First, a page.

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1785

The abstract from the book
"Travelling by Ladoga and Onego lakes"
by academician N.Ozeretskovsky

Part VII

...The historical notes about the ancient times of Olonets region and the peoples that lived there are following.

According the oldest Russian and foreign writers acknowledged to be very probable and approved by the Notes about the Russian history, the lands of the Olonets region belonged to the ancient Rosses or Russes, who, by their courage and bravery spread their possessions from Finland to as far to the east as the Belt Mountains1 and from the White sea as far to the south as Dvina River and Polotsk region. So all Karelia, part of Lapland, the lands of the Great Russia2 and Pomorie with Perm were called Rus before coming of the Slavs.

The ancient inhabitants of Olonets Gubernia with the high sureness may be said to be Permians, of the great Perm or Biarmia that spread from Pechora and Vychegda rivers to Finland and occupied all old Karelia and modern Olonets, Archangelsk and Vologda regions3. If the similarity of languages proofs the common origin of the nations or long close interaction, the modern languages of Karelians and Zyranians4 - old inhabitants of Archangelsk Gubernia - can prove the aforesaid. Many nations lived under the common name of Biarmians - starting from Finland: Karelians, then to the East - Emi5, Dvinians, Yugra, Saami6 and then Perm. Initially they had their own princes, well-known by their bravery and battles, but later came under the arm of Russia. The exact time of the conquest of the Biarmia is not known, but it is well-known that later Karelia was a possession7 of Novgorod and its inhabitants at the beginning of XIII century were often sent for loot or vengeance on Emi and Sumi - the nations that lived at that time nearby.

The borders of the ancient Karelia, that was bordering with Finland and acted as a war theatre with Sumi, Emi and constant enemy of Novgorod - Swedes can even now be estimated by the Russian settlements going from the Southern shores of the Onego Lake to Karelian Shore of the White Sea. Russians occupied these places, very fit for fishing, and pushed the pristine inhabitants to the inside of the land. The nearest to Russian settlements (situated not farther than 20 miles away) are still called The First Karelia.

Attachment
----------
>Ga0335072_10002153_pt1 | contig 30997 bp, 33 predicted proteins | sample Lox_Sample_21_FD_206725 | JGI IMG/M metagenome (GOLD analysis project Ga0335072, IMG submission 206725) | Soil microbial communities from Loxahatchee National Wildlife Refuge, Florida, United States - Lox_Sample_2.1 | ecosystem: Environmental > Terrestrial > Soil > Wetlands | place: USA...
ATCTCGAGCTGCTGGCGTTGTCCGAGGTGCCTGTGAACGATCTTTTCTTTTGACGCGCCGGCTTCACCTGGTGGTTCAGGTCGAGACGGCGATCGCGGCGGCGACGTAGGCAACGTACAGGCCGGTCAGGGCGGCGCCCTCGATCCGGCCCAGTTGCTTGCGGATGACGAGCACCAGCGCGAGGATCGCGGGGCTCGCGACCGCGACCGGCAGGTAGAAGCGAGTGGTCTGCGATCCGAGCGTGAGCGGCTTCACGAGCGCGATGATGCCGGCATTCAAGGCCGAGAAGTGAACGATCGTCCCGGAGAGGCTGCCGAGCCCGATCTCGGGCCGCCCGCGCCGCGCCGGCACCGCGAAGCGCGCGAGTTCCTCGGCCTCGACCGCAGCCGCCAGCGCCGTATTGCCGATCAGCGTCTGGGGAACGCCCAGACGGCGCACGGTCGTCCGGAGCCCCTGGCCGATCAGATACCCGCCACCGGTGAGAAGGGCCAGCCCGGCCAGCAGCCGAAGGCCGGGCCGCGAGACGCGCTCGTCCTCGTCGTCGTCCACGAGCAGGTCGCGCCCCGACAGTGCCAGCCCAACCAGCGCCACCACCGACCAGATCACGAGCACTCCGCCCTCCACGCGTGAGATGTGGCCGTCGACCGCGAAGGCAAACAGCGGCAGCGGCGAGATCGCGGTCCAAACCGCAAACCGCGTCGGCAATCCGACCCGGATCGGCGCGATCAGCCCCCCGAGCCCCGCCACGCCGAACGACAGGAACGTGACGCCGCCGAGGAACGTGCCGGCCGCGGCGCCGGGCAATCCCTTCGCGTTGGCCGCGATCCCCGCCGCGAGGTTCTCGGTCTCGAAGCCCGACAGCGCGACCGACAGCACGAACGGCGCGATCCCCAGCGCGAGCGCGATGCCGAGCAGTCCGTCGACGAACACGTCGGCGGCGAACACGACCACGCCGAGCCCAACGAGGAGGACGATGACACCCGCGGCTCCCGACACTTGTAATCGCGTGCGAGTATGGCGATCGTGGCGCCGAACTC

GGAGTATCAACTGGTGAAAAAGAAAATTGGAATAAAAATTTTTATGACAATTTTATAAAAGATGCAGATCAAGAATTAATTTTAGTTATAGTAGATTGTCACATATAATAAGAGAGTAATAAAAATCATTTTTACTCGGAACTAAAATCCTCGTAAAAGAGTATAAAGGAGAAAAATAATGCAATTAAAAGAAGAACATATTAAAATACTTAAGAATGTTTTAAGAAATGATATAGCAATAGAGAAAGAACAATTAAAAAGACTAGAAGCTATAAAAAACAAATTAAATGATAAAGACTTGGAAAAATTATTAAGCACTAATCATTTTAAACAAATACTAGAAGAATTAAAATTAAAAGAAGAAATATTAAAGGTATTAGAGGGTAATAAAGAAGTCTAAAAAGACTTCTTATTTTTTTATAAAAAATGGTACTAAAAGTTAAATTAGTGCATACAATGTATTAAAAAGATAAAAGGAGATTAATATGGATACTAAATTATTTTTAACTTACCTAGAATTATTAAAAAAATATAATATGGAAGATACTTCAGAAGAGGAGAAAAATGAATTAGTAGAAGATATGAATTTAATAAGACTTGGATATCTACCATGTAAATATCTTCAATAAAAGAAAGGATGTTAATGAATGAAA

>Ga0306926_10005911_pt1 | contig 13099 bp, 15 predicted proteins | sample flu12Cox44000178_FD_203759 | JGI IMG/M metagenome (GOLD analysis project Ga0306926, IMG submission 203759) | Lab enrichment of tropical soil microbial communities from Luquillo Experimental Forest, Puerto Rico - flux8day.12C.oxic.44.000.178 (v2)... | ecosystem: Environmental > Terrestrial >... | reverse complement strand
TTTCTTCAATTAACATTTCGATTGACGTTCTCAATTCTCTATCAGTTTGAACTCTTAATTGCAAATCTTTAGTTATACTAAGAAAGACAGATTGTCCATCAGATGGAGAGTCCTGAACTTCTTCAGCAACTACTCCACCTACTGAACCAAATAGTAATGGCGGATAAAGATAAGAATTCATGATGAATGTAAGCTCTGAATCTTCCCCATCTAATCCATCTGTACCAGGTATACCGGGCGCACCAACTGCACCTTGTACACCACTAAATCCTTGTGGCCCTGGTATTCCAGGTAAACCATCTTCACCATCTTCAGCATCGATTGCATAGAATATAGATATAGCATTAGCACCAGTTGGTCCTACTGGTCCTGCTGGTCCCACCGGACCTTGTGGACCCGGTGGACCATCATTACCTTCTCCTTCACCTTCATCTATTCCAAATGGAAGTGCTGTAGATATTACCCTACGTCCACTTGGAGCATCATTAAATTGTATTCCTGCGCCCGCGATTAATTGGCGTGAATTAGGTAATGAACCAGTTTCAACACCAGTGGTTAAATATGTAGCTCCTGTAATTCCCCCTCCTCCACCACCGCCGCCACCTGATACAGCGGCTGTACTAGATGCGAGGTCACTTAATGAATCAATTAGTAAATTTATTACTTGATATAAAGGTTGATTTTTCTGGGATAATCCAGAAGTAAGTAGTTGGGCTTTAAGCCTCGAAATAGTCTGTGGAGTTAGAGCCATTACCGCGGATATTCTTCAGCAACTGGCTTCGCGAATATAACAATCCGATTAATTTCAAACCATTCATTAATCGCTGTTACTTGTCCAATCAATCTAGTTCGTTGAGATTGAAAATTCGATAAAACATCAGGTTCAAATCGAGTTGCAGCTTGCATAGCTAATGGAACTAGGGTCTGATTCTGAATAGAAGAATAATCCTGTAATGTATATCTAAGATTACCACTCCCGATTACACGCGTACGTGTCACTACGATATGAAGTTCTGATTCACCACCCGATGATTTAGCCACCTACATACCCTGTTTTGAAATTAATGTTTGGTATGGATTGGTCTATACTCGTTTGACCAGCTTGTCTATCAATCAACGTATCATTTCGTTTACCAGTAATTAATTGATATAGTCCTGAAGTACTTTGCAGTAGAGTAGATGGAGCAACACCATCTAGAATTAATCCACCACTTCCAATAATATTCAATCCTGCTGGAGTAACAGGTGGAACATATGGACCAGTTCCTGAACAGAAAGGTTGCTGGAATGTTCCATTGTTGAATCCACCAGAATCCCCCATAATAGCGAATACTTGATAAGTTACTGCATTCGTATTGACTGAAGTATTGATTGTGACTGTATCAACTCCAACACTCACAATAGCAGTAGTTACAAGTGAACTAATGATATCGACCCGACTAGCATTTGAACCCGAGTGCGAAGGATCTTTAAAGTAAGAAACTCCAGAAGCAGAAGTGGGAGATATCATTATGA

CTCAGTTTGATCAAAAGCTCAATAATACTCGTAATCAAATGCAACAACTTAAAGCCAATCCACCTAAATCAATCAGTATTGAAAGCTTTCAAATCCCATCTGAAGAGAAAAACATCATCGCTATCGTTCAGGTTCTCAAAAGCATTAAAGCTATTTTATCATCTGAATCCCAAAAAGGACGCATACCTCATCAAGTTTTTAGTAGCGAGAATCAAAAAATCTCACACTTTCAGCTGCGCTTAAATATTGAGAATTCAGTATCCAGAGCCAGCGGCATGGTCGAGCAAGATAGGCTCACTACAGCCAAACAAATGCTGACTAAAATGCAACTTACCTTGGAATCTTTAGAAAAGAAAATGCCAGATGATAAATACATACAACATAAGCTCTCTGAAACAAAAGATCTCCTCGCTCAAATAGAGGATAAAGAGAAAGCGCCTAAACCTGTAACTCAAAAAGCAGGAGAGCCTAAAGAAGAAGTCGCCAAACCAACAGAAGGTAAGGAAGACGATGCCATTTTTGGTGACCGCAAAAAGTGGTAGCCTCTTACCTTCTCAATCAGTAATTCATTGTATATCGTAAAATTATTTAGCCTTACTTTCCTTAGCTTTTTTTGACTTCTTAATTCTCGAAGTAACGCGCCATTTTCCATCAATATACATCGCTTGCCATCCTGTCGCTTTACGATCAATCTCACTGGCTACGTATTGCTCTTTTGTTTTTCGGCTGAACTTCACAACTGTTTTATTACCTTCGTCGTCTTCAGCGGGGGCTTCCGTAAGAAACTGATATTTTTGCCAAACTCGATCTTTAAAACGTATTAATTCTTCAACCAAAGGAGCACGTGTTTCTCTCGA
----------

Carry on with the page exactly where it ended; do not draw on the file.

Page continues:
The inhabitants of these places still use their natural language, on which Russian do not speak.

Of the aforesaid nations that lived previously in Biarmia Emi and Sumi should be specially noted. Especially because they were the nation closest to Russia and for about two centuries were at constant war with Novgorod. The reseacher of Russian history Mr.Tatischev proposed that Emi lived on the Northern part of the Ladoga Lake, from Karelia to Dvina River5. The towns of Kemsky Ostrog and Sumsky Ostrog, still having old names supports this idea. It is also supported by the facts that Sumi and Emi were close neighbours and accomplices of the raids on Russia. They always fight together and at any sign of possible loot came together on the boats. That proofs that they lived close to each other. And if Sumsky Ostrog can be said as a place where Sumi lived, the Emi should be have modern town of Kem as their capital8.

  1. Old Russian name for Ural Mountains.
  2. The territory of the Great Moscow Principality at XVI cent.
  3. Modern data does not support the existance of so big Ugro-Finnish state on that territory. There existed a number of Ugro-Finnish tribes and principalities on this territory, including, according the verbal Karelo-Finnish tradition, the principality Rus.
  4. Modern Komi.
  5. This statement is absolutely not in the line with the modern historical data.
  6. The autor made a mistake placing Saami - linguistically close to initially more southern Karelians, Finns, Veps (Dvinians). Saami tribes were forced by this Southern newcomers to the Northern parts of the region.
  7. At Novgorod times Karelian principalities were vassals of Novgorod, still having internal independence.
  8. Sumi and Emi lived on the South-West part of modern Finland.

Part I

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